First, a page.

Military sources say they expect the government to use the expertise of at least two other top commanders in Luzon to ensure a government victory. Gen. Tomas Dumpit, regional unified commander in Marcos' home area in the far north, will be actively involved. So, the sources predict, will Gen. Andres Ramos (no relation to Assistant Chief of Staff Fidel Ramos). Both generals are former chiefs of staff of the Presidential Security Command, an elite unit handpicked by President Marcos and Gen. Fabian Ver, h is relative and armed forces chief of staff.
The official armed forces will be backed by private armies. Probably the biggest and the best is that of Marcos's friend Eduardo Cojuangco.
Military sources estimate that Cojuangco's army numbers at least 700 to 1,000 men. Western and Filipino sources say that Cojuangco's army is Israeli-trained. Filipino military sources say that four or five Israeli advisers started training his forces in early 1984.
As a ``courtesy,'' the same sources say, officers and men of the elite Presidential Security Command were invited to join the training sessions. The command was reportedly made up of men under the command of Maj. Wyrlo Ver, one of General Ver's three sons, all of whom have important positions in the command.
The same sources say that Cojuangco's troops are armed with the highly regarded Galil combat rifle from Israel and may also have Singapore-made machine guns. The private army is based in Central Luzon, on Negros island, and on Bugsuk island. Before units of the official armed forces can land on Bugsuk, a Western military attach'e says, they have to request permission from Cojuangco's men.
Armando Gustilo, one of the political forces on the central island of Negros, and president of the National Federation of Sugarcane Planters, controls another formidable force. Like many private armies, Gustilo's men are officially members of the paramilitary Civilian Home Defense Force. But, military sources on Negros say that Gustilo actually pays the men's salaries, and they do his bidding.
Gustilo's force and a unit of the Philippines Constabulary are held responsible for shooting and killing at least 27 antigovernment demonstrators in the small town of Escalante last September. (The overall military commander in the area at the time was General de Guzman.)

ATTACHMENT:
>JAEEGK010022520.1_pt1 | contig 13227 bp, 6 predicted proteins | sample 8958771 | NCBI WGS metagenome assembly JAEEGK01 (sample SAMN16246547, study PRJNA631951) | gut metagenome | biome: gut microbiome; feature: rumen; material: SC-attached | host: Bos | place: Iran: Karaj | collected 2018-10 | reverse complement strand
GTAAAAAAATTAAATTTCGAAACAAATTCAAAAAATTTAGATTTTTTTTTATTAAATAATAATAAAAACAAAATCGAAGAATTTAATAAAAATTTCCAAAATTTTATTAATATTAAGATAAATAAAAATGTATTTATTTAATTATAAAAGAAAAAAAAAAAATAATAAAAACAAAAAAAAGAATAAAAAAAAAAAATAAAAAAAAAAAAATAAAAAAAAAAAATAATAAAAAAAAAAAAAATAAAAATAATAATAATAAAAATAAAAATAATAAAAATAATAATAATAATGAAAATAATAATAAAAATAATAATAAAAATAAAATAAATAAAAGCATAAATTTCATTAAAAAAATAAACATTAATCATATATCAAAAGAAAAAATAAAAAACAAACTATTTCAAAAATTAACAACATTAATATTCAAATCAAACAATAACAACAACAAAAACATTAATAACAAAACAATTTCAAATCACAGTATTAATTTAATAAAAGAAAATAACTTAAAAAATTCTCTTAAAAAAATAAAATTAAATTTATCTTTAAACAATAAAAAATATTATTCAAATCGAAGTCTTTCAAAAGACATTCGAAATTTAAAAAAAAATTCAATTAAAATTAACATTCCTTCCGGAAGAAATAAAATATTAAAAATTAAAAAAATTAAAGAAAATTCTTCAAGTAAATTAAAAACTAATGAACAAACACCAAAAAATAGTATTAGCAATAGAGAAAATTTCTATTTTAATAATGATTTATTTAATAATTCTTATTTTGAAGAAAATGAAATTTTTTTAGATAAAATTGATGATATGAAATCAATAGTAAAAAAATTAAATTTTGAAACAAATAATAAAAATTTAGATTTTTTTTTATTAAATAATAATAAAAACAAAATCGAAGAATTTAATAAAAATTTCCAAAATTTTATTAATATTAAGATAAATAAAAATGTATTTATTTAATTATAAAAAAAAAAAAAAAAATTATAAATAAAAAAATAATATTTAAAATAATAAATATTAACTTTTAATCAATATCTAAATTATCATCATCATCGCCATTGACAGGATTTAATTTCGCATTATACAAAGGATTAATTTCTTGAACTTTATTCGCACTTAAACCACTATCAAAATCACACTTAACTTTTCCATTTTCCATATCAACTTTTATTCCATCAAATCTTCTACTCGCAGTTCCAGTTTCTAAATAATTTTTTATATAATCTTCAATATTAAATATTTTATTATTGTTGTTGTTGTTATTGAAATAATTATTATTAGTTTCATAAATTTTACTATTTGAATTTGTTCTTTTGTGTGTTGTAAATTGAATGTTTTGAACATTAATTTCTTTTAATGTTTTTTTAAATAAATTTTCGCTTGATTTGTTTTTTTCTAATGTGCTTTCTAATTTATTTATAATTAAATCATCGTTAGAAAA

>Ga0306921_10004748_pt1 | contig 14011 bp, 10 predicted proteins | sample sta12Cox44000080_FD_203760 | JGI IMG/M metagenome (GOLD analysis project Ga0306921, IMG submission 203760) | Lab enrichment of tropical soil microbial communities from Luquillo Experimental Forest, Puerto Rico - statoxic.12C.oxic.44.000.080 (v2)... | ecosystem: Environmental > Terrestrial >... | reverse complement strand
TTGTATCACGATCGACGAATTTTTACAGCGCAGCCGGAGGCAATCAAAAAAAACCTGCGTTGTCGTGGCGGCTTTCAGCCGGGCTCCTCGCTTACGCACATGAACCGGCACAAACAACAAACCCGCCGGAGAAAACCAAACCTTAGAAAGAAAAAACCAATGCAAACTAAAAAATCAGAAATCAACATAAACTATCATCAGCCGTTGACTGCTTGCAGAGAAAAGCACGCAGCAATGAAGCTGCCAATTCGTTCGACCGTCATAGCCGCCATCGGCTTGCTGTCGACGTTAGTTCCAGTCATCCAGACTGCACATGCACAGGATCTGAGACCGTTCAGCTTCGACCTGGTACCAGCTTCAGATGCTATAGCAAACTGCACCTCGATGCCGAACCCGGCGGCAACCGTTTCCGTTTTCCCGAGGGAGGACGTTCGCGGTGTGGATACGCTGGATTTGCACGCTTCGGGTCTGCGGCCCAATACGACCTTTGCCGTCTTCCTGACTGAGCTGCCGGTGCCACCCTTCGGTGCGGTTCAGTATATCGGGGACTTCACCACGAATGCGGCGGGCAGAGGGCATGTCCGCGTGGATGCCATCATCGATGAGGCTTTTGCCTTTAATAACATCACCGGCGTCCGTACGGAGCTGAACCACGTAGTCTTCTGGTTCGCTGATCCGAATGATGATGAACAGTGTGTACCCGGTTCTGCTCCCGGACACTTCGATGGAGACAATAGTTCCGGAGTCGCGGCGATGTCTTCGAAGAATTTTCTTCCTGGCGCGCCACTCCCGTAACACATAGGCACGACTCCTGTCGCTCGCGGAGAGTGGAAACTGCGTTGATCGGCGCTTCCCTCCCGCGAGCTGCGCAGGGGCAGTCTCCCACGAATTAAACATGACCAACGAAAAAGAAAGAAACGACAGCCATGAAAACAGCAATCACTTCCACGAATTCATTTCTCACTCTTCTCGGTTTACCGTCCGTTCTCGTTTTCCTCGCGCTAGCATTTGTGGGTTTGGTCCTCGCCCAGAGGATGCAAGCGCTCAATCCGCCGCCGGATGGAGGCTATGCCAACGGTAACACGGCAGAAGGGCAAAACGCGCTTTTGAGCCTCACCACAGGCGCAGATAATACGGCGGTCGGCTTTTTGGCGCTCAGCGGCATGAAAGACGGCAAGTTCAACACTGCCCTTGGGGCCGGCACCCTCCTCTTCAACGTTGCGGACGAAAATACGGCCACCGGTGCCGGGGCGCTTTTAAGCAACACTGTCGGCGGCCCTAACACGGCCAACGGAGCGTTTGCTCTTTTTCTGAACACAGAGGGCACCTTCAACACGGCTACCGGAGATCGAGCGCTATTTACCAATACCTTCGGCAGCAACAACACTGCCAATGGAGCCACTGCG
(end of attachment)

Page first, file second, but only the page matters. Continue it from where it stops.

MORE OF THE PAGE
Ruling party officials acknowledge that they are relying on Gustilo to produce the right vote in the central Philippines. In fact, Gustilo's hold over his bailiwick in northern Negros will probably be strengthened before the presidential election. The last session of the National Assembly voted to create a new province in Negros. To be known as Negros del Norte, the province will encompass Gustilo's area of authority. The move has been challenged in the Supreme Court, and a referendum on the new provinc e is scheduled for Jan. 3.
The National Citizens' Movement for Free Elections (Namfrel), the independent electoral watchdog, is planning to observe the referendum in what it regards as the first test of its skills and of the government's determination to win.
Namfrel expects other, more traditional forms of fraud in the coming presidential elections. One classic approach is what is known here as the ``flying voter'' -- the illegal registration of nonresidents who can be used to swing critical votes in the desired direction.
Namfrel has recently been checking on this with the aid of computer-based projections of the voting population. Taking as its base the 1980 census, Namfrel projected the 1984 voting population. It then compared this figure with the actual number of registered voters. The comparison came up with some remarkable discrepancies.
For example, in the Manila municipality of Makati, -- run by Mayor Nemesio Yabut, a longtime Marcos supporter -- there were about 75,000 more registered voters than voting population. In other parts of the country, including in Central Luzon, the voter-registration figure was unusually low. This, Namfrel officials say, probably reflects an effort by ruling party supporters to discourage voter registration in traditional opposition areas.
The computer survey underlines the importance of the two voter registration exercises that took place on Dec. 28 and 29. It is on the basis of these two days that the eligibility of voters for the Feb. 7 election will be decided.